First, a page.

Aluminum   $ 2.1505 kg        |         Cobalt   $ 33.420 kg        |         Copper   $ 8.2940 kg        |         Gallium   $ 222.80 kg        |         Gold   $ 61736.51 kg        |         Indium   $ 284.50 kg        |         Iridium   $ 144678.36 kg        |         Iron Ore   $ 0.1083 kg        |         Lead   $ 2.1718 kg        |         Lithium   $ 29.821 kg        |         Molybdenum   $ 58.750 kg        |         Neodymium   $ 82.608 kg        |         Nickel   $ 20.616 kg        |         Palladium   $ 40303.53 kg        |         Platinum   $ 30972.89 kg        |         Rhodium   $ 131818.06 kg        |         Ruthenium   $ 14950.10 kg        |         Silver   $ 778.87 kg        |         Steel Rebar   $ 0.5063 kg        |         Tellurium   $ 73.354 kg        |         Tin   $ 25.497 kg        |         Uranium   $ 128.42 kg        |         Zinc   $ 2.3825 kg        |         

Eighteen companies have taken legal action against the Ministry of Industry and Infrastructure Development (MIIR) due to the withrawal of their subsoil use rights. The ministry had terminated contracts for subsoil use and revoked licenses for solid minerals at the end of December. The decision by the ministry to revoke the licenses has left many companies in a difficult situation. The legal entities challenging the MIIR decision in court have not been named, but it has been confirmed that the Australian Fortescue Metals Group is not among them.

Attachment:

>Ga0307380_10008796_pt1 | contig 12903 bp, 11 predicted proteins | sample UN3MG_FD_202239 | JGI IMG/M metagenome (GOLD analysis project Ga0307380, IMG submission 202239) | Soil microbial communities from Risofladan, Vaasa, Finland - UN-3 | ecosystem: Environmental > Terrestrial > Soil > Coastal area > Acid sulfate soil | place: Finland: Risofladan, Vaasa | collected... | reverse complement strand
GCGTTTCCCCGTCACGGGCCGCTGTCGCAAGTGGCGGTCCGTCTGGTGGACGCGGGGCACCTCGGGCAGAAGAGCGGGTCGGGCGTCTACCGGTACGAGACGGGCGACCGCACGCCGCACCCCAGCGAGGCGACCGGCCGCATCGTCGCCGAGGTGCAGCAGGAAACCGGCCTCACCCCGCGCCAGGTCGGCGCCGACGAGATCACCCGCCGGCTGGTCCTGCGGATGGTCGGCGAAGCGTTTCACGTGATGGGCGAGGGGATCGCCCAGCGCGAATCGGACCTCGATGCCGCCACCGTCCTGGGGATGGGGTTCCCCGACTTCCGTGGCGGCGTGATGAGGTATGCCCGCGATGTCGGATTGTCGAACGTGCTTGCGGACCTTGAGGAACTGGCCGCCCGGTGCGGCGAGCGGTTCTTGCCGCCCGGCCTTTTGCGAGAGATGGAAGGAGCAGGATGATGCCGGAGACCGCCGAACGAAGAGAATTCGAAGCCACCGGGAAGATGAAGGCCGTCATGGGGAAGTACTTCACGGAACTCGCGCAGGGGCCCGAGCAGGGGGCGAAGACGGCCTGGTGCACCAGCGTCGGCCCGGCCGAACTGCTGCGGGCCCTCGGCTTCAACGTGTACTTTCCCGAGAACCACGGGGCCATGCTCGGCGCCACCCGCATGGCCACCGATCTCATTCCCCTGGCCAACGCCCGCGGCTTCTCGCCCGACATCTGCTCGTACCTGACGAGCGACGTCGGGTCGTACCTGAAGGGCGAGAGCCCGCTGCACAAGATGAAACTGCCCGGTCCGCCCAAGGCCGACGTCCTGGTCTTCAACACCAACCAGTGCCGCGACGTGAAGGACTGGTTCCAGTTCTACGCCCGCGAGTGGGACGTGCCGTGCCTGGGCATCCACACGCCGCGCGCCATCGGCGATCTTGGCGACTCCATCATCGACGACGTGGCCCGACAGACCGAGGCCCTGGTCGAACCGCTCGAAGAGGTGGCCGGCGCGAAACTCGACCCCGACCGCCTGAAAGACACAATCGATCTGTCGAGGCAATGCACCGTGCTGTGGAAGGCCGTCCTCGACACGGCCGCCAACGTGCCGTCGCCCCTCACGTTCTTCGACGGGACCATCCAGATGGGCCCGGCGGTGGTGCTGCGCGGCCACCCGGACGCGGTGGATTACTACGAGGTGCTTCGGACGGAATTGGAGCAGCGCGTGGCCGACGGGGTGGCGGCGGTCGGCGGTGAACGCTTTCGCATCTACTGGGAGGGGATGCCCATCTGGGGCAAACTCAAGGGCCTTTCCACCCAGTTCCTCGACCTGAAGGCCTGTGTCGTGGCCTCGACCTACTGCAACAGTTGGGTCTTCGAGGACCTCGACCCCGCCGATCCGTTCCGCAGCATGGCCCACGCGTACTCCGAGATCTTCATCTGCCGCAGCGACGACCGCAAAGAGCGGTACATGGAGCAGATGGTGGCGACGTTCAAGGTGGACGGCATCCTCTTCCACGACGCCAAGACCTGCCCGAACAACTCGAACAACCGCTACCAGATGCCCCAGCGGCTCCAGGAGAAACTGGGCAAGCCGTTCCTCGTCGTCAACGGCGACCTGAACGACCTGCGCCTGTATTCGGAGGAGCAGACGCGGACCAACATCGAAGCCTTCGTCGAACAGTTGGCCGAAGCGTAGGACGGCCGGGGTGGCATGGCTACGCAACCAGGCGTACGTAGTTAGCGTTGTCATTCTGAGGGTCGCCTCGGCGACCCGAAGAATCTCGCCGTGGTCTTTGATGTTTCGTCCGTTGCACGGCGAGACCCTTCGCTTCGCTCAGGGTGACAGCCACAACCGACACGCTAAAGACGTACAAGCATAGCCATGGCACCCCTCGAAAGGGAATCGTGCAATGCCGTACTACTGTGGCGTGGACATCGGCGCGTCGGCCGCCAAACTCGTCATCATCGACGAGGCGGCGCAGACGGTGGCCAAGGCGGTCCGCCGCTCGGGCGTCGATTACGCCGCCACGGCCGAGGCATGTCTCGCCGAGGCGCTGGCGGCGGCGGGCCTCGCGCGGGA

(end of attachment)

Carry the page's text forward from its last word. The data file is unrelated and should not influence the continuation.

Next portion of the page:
The revocation of subsoil use rights can have a significant impact on companies operating in the mining industry. These rights allow companies to extract and use valuable resources from the ground. The revocation of these rights can lead to financial losses for companies and can impact their ability to operate. It is not uncommon for companies to challenge decisions made by government departments in court when they feel their rights have been unfairly taken away.

The ministry’s decision to revoke the licenses and terminate contracts has caused confusion among some subsoil users. Some companies on the list have voluntarily returned their subsoil use rights to previously taken areas. However, individual subsoil users with multiple licenses were allegedly unable to determine which license was recalled as they were not informed. This lack of information has made it difficult for some companies to know where they stand and how to proceed.

The mining industry is an important sector in Kazakhstan’s economy, and any disruption to operations can have a significant impact. It remains to be seen how the legal action taken by the 18 companies will play out, and whether they will be successful in challenging the MIIR decision. In the meantime, the situation highlights the importance of clear communication between government departments and subsoil users to avoid confusion and uncertainty.